As Heath noted, Lavelle is especially useful against teams that bunker in and play defensively. It’s still possible that Ellis would prefer the more defensive-minded Sam Mewis in games against some of the world’s best sides, but Lavelle has clearly taken her chance to establish herself among the USA’s starting group.
The team has found a home in a 4-3-3
Ellis experimented with different formations following her side’s shocking defeat to Sweden at the 2016 Olympics, but has clearly found the winning formula with the USA’s current 4-3-3 setup.
The U.S. lost three of its first eight matches of 2017, culminating in a 1-0 setback to Australia in July. It wasn’t long after that match that Ellis decided to switch out of the team’s 4-4-2 formation and into a 4-3-3. Fifteen months later, that Australia defeat still marks the last time the USWNT lost a match.
The team’s narrow midfield allows it to utilize outside backs Crystal Dunn and Kelley O’Hara to provide the attacking width, which they’ve done to great effect. Horan, Ertz and Lavelle have formed a dynamic midfield trio, with Ertz serving as the defensive stopper and allowing the other two to roam more freely. And fielding an attacking trio allows the U.S. to deploy Alex Morgan, Megan Rapinoe and Tobin Heath all in the same lineup.
World Cup roster coming into focus
The U.S. was able to select just 20 players for its Concacaf Women’s Championship roster, in contrast to the 23 that it will take to France next summer. Though a lot can happen over the next eight months, it appears that these 20 players, plus injured duo Tierna Davidson and McCall Zerboni and third-string goalkeeper Adrianna Franch are the clear favorites to comprise Ellis’ roster for France.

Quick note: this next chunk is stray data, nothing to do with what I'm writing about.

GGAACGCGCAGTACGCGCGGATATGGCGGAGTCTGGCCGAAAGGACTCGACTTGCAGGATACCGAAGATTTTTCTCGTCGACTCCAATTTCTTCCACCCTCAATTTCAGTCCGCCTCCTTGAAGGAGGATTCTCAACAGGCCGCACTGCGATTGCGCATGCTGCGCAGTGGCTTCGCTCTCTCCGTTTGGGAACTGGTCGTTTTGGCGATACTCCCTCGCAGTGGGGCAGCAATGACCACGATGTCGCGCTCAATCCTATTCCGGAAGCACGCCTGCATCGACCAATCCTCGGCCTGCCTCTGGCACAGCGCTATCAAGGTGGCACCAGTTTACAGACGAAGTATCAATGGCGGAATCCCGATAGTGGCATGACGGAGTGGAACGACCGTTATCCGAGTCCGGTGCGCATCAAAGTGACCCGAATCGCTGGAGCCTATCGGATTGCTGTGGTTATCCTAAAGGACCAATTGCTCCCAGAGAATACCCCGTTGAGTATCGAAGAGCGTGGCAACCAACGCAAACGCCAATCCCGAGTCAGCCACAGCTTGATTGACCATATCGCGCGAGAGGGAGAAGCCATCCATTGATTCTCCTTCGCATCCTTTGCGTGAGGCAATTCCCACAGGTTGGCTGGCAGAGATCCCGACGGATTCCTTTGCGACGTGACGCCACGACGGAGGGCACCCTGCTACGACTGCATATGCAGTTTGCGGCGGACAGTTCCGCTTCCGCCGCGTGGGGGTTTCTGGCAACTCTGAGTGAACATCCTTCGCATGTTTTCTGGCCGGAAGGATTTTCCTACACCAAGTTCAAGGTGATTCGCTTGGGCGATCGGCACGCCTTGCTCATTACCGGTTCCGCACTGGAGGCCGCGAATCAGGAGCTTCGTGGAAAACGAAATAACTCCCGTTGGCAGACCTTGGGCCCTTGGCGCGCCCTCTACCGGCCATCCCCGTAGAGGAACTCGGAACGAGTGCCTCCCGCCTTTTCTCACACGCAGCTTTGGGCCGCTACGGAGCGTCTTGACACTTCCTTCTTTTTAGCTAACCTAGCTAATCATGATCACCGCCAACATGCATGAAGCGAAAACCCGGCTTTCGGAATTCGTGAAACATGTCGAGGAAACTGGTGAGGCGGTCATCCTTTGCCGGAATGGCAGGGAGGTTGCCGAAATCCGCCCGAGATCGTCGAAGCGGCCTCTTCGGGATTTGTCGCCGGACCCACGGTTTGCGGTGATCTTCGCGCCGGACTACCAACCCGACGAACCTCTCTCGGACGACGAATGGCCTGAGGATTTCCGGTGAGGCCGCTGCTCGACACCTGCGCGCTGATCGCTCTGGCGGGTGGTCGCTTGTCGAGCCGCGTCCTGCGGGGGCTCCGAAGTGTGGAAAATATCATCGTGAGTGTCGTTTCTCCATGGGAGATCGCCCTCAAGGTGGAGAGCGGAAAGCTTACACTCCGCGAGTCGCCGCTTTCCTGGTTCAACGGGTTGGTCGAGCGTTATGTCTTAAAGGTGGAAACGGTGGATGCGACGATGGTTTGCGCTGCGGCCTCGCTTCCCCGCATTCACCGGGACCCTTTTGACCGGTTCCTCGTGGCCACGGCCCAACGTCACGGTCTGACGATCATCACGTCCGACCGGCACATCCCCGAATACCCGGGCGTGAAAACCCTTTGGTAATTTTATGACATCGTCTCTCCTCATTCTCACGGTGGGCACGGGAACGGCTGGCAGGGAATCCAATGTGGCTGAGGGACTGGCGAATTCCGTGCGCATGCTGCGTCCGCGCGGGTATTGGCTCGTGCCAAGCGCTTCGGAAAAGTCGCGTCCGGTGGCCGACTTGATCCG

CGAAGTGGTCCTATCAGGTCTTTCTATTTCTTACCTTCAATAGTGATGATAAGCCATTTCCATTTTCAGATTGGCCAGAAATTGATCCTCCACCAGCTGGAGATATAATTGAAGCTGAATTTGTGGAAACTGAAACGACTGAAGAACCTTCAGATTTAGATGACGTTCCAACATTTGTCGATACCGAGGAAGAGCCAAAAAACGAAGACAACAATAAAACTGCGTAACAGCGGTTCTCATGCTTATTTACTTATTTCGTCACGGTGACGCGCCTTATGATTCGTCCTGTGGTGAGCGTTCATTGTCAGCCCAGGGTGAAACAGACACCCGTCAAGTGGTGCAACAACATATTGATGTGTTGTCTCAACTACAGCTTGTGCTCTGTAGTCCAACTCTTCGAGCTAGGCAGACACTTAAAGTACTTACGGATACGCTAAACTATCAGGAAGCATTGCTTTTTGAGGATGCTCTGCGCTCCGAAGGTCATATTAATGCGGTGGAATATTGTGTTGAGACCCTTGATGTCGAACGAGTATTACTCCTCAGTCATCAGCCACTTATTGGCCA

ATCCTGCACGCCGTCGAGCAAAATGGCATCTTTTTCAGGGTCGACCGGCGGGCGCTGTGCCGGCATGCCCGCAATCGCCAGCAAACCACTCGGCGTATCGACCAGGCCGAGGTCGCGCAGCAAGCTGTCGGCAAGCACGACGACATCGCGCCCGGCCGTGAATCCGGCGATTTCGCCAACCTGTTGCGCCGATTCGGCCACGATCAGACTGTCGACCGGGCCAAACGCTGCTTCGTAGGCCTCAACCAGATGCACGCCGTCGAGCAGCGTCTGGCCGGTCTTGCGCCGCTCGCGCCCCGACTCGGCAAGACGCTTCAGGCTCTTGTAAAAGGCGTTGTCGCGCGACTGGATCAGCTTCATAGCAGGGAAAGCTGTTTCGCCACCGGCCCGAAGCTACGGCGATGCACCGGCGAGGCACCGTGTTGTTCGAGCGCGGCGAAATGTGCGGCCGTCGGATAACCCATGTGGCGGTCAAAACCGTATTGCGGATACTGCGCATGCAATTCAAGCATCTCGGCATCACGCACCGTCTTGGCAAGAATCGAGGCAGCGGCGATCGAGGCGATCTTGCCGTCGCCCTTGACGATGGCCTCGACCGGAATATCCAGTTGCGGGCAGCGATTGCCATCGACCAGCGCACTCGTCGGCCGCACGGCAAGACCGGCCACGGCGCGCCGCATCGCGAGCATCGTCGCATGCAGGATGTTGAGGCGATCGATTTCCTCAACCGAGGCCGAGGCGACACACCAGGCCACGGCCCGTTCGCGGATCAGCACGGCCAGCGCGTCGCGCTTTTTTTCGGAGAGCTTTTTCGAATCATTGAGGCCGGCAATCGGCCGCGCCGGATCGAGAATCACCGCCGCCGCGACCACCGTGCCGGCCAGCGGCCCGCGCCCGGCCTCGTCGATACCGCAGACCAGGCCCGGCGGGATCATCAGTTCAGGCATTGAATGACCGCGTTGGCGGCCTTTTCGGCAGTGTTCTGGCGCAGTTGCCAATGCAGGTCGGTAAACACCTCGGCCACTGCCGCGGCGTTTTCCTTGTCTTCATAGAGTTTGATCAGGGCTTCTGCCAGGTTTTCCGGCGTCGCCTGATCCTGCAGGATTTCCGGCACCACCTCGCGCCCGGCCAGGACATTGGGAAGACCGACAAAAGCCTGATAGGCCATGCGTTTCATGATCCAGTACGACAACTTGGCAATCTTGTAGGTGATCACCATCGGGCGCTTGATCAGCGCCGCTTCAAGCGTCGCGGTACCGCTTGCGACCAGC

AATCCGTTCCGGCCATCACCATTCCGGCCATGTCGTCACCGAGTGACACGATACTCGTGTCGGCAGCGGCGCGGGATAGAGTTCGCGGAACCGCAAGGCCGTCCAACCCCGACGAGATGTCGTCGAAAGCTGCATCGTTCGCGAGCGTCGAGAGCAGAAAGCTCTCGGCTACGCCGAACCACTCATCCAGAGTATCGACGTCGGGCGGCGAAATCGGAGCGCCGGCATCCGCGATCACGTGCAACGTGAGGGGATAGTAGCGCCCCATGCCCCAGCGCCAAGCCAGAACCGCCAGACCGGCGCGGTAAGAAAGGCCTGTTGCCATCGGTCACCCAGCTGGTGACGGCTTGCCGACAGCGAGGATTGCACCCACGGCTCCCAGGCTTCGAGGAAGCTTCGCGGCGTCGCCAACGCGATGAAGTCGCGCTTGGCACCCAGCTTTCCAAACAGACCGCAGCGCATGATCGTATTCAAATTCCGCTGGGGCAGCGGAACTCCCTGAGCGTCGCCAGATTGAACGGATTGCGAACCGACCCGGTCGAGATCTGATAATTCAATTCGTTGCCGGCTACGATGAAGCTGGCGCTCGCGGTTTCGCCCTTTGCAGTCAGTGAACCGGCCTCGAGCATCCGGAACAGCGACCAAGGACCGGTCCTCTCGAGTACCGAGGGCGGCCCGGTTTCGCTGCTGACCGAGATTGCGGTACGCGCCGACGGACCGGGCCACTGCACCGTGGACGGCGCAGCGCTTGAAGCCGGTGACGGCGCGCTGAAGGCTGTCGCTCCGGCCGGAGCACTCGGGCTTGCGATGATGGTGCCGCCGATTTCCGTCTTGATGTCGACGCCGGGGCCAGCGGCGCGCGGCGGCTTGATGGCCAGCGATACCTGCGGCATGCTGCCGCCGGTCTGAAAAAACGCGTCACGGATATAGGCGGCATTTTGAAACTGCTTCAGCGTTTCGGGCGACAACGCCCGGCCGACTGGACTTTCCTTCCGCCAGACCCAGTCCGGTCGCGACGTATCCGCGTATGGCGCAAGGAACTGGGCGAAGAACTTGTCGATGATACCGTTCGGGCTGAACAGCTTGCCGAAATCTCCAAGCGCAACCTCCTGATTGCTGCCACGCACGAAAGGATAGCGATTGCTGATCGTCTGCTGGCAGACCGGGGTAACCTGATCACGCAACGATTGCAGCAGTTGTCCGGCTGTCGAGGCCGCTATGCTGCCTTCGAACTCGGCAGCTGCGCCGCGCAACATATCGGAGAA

Ellis has used the two years since the team’s Olympic failure to experiment with her roster, calling in 60 total players, including 29 who have been called up for the first time. The player pool has now been whittled down to the current group, which is strong from top to bottom and has very few weaknesses.
Is the U.S. peaking too early?
The U.S. is playing so well at the moment that it’s hard to envision how Jill Ellis’ side could possibly step its game up to yet another level. The team is unbeaten in its last 26 matches (23-0-3), and has outscored its opponents 91-17 during that stretch. Though the team has destroyed some weak opponents during the unbeaten run, it has also defeated powers like Germany, Canada, England and Japan.
Of course, it’s hardly an indictment of the U.S. that it’s gone on such a run, nor is it a sign of concern, exactly. However, it is worth wondering if the team may be peaking too soon, especially with several of its veteran players like Rapinoe, Morgan and Heath arguably playing the best soccer of their entire careers.
Can this team continue its blistering pace for another nine months? Will injuries and/or a loss of form strike at the most inopportune time? These questions will likely determine whether the U.S. repeats as world champion, or simply remembers this unbeaten run wistfully in the aftermath of a World Cup disappointment.